I Came To Love, a new release from Anjani Thomas, heralds the next chapter for the accomplished singer-songwriter.  This ten-song collection chronicles the path of the heart through passion, jeopardy, and ultimately love, all revealed through Anjani’s fluid and mesmerizing sound.

Picking up where the critically acclaimed Blue Alert left off, Anjani sets the tone with the album’s title track: i came to love as a novice / with an aim to learn… now I love as a woman / sure of what she sings. With vocal nuances and impeccable phrasing, Anjani establishes a startlingly intimate connection with the listener: she’s not singing to you, she is touching what’s inside of you.

Anjani’s creative partnerships have always been unerringly honed, and it is no exception with the assembly of pros on this recording. Jerry Marotta (Peter Gabriel), acts as producer and percussionist on five tracks, building potent rhythms on “Weather A Storm With You,” and the mysteriously moody “Standing On The Stairs”.  Toronto producers Rob Piltch and Jonathan Goldsmith sync a hypnotic trance groove on “Holy Ground”: my lover stands on holy ground/in a scarred and barren field/where my weakness is revealed/he holds space for me to heal.

“Love In Between” features country music giant Larry Campbell (Bob Dylan, Levon Helm) on guitars and fiddle; while renowned flamenco guitarist Pavlo takes a passionate solo turn on “Love Be A River.”  For her longtime fans, Anjani reprises her celebrated musical collaboration with the legendary Leonard Cohen on three new tracks, including “Song To Make Me Still,” a wistful poem sung to meditative piano accompaniment. The album wraps with a touching version of the Les Paul/Mary Ford classic “Whither Thou Goest,” with Cohen as Anjani’s duet partner.

One part biography, one part love letter, one part statement album, I Came to Love is a rich and varied musical journey.  “It took much longer than I expected to finish this record,” Anjani says, because every time I thought it was done, something tipped the balance, which compelled me to keep working until it felt complete again. Leonard told me when we started writing together in 2005 that part of the creative process is allowing for that sense of ‘Ah, now it’s right.”  It can take time for the weak spots to surface; and being patient yielded songs as nurturing to write as they are satisfying to sing. For me, it was worth the wait.”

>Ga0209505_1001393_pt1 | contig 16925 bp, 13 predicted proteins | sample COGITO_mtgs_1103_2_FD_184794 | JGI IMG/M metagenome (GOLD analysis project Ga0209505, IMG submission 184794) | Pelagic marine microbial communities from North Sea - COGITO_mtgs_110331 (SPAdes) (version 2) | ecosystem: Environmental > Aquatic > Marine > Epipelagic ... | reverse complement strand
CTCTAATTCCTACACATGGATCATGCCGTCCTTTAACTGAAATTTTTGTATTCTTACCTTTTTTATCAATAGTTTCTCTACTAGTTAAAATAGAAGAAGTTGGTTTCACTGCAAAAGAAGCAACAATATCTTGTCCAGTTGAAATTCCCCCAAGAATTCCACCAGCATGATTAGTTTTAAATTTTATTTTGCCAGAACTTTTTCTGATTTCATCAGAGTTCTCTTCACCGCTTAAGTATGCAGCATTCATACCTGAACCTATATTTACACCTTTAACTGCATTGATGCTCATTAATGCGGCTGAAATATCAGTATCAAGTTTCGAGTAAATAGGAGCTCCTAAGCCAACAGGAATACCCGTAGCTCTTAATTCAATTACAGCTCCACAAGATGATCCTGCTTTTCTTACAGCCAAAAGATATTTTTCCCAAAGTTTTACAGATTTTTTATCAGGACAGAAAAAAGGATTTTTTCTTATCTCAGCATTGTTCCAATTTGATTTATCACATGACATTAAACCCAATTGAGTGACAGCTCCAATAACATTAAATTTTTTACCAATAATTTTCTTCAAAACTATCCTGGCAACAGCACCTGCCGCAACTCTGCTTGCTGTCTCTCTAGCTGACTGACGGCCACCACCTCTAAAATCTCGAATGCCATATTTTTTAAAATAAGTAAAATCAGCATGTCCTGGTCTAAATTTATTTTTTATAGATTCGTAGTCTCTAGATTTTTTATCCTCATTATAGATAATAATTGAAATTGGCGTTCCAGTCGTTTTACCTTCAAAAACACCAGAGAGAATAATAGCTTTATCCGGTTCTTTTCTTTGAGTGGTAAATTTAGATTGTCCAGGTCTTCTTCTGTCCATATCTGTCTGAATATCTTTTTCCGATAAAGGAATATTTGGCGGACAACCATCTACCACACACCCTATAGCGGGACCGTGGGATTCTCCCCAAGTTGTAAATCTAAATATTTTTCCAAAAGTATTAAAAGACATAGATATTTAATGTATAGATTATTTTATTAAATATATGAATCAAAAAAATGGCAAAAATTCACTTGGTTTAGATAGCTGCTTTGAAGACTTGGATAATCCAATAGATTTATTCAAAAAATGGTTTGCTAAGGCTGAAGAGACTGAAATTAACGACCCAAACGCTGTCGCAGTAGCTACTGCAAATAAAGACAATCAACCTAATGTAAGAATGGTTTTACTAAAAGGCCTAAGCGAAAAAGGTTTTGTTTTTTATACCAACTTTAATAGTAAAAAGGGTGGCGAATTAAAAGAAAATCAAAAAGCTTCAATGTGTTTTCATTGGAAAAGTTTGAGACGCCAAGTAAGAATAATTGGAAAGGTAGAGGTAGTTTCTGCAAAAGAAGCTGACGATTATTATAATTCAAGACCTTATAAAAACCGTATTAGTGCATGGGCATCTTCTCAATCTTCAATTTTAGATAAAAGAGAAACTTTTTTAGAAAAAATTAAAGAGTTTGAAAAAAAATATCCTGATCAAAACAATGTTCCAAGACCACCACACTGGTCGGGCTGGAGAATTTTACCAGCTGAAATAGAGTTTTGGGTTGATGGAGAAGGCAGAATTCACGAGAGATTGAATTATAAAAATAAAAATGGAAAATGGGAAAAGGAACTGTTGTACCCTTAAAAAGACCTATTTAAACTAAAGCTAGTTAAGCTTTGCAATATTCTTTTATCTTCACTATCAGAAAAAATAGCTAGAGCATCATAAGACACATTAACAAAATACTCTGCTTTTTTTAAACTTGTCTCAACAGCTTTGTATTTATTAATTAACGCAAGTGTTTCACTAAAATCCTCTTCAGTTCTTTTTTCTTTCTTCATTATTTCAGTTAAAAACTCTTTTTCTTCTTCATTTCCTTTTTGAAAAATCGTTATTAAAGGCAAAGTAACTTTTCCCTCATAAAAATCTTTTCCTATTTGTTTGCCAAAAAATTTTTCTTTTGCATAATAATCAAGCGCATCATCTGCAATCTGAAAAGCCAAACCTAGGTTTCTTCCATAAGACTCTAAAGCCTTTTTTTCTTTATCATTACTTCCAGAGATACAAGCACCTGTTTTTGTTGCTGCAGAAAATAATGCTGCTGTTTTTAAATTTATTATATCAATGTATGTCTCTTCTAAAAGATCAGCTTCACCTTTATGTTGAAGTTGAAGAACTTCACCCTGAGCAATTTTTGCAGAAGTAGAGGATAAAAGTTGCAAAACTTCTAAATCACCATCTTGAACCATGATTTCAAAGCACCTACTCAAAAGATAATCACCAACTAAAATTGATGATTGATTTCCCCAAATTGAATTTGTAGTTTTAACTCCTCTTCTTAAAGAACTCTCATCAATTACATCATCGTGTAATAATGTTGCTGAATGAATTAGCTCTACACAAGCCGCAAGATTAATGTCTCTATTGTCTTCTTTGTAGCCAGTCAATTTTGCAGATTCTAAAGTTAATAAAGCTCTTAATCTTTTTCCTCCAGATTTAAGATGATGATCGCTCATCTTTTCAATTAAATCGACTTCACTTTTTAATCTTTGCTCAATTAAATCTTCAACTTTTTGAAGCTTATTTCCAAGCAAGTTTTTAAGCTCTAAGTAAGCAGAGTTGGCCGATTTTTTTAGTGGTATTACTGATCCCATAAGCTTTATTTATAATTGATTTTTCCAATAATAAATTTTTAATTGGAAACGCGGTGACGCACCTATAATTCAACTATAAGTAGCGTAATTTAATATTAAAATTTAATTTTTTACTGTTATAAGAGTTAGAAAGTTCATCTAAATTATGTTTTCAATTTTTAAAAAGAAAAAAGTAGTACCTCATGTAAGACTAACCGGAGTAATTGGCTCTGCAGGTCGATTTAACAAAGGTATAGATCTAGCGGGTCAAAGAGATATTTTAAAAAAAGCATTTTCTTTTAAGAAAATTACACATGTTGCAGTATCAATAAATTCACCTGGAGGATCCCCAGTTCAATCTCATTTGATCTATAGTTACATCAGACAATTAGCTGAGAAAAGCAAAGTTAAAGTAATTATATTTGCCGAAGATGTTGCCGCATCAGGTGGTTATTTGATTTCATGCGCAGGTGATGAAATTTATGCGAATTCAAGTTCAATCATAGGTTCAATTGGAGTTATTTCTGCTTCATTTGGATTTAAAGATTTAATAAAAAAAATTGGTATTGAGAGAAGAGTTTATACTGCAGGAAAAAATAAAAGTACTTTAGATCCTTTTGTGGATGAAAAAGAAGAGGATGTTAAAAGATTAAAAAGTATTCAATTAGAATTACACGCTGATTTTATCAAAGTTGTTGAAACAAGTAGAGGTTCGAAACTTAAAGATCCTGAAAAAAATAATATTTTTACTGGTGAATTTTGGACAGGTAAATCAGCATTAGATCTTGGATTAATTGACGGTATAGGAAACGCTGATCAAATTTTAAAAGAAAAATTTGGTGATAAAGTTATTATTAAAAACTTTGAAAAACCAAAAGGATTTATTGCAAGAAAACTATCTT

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Videos & More: Song to Make Me Still & Standing on the Stairs

Videos of live performances of two of the new songs co-written by Anjani & Leonard Cohen, their origins, and their lyrics can be found at Anjani Thomas Performs Two Unreleased Songs Co-written With Leonard Cohen At 2013 Feast Of Cohen

Video: Leonard Cohen Recites “Since You Asked” By Judy Collins

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Judy Collins, whose early covers of Leonard Cohen songs gave his career as a singer-songwriter an impressive start, began recording her own compositions due, she has reported, to Cohen’s urging. The first album of her own songs was the 1967 Wildflowers with “Since You Asked.” In 2008, Leonard Cohen completed this cycle by performing “Since You Asked” for the Judy Collins tribute album Born To The Breed. This video joins the audio track of Leonard Cohen performing “Since You Asked” with images of Leonard Cohen and Judy Collins, separately and together.

Leonard Cohen Recites Since You Asked By Judy Collins
Video by Allan Showalter

Video: Leonard Cohen Discusses Songs From The Future, Demonstrates Komboloi Technique, Explains Effect Of Incense, …

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Leonard Cohen Gives Good Interview – Again

This 12 minute video, described in the YouTube blurb as a promotional video, from VHS, never commercially released,” contains segments from at least two different interviews, music video clips, and a few scenes, including one with Rebecca De Mornay, added for local color. The production card in the first frames carries a last revised date of Jan 4, 1993, but the interviews took place in 1992. The interviews are notable in that Cohen atypically explicates several specific songs, including Waiting For The Miracle, The Future, Closing Time, and Anthem.

The Future – Conversations with Leonard Cohen – 1993
Video from Doug Osborne

Video: Jennifer Warnes’ Way Down Deep & Leonard Cohen’s A Thousand Kisses Deep

Note: This is a reposting, justified by my profound enjoyment of both of the performances captured on this video.

Tom Sakic and I thought it would be interesting to present the earliest performed precursor of A Thousand Kisses Deep juxtaposed with the most recent version. The result is a video that opens with Jennifer Warnes singing the gorgeous but inexplicably overlooked “Way Down Deep” (credited to Jennifer Warnes, Leonard Cohen, and Amy Latelevision), which is followed by Leonard Cohen’s 2009 recitation of “A Thousand Kisses Deep.”

Video: From Way Down Deep By Jennifer Warnes To A Thousand Kisses Deep By Leonard Cohen

Jennifer Warnes – Way Down Deep
From The Hunter: 1992
Leonard Cohen – A Thousand Kisses Deep
Dublin: July 20, 2009
Video by Allan Showalter

Credit Due Department: The photo atop this post is by Claude Gassian. Contributed by Dominique BOILE